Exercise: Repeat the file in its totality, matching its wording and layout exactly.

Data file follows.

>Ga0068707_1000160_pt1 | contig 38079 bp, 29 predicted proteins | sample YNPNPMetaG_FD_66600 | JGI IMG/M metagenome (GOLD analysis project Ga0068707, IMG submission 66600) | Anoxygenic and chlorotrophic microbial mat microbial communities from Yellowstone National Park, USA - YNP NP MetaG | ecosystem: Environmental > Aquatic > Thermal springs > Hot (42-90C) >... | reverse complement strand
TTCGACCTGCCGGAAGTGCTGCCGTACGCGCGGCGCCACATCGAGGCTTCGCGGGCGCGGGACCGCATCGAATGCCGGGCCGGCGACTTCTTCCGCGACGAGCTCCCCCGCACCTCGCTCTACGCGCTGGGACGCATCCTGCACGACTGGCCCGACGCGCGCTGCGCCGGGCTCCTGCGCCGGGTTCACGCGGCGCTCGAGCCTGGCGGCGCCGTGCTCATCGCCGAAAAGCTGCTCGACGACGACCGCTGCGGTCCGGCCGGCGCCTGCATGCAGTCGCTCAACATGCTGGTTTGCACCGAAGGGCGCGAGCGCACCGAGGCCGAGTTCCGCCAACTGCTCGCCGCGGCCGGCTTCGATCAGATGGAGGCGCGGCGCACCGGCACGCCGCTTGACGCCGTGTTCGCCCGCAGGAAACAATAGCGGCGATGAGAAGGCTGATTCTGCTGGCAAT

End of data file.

>Ga0068707_1000160_pt1 | contig 38079 bp, 29 predicted proteins | sample YNPNPMetaG_FD_66600 | JGI IMG/M metagenome (GOLD analysis project Ga0068707, IMG submission 66600) | Anoxygenic and chlorotrophic microbial mat microbial communities from Yellowstone National Park, USA - YNP NP MetaG | ecosystem: Environmental > Aquatic > Thermal springs > Hot (42-90C) >... | reverse complement strand
TTCGACCTGCCGGAAGTGCTGCCGTACGCGCGGCGCCACATCGAGGCTTCGCGGGCGCGGGACCGCATCGAATGCCGGGCCGGCGACTTCTTCCGCGACGAGCTCCCCCGCACCTCGCTCTACGCGCTGGGACGCATCCTGCACGACTGGCCCGACGCGCGCTGCGCCGGGCTCCTGCGCCGGGTTCACGCGGCGCTCGAGCCTGGCGGCGCCGTGCTCATCGCCGAAAAGCTGCTCGACGACGACCGCTGCGGTCCGGCCGGCGCCTGCATGCAGTCGCTCAACATGCTGGTTTGCACCGAAGGGCGCGAGCGCACCGAGGCCGAGTTCCGCCAACTGCTCGCCGCGGCCGGCTTCGATCAGATGGAGGCGCGGCGCACCGGCACGCCGCTTGACGCCGTGTTCGCCCGCAGGAAACAATAGCGGCGATGAGAAGGCTGATTCTGCTGGCAAT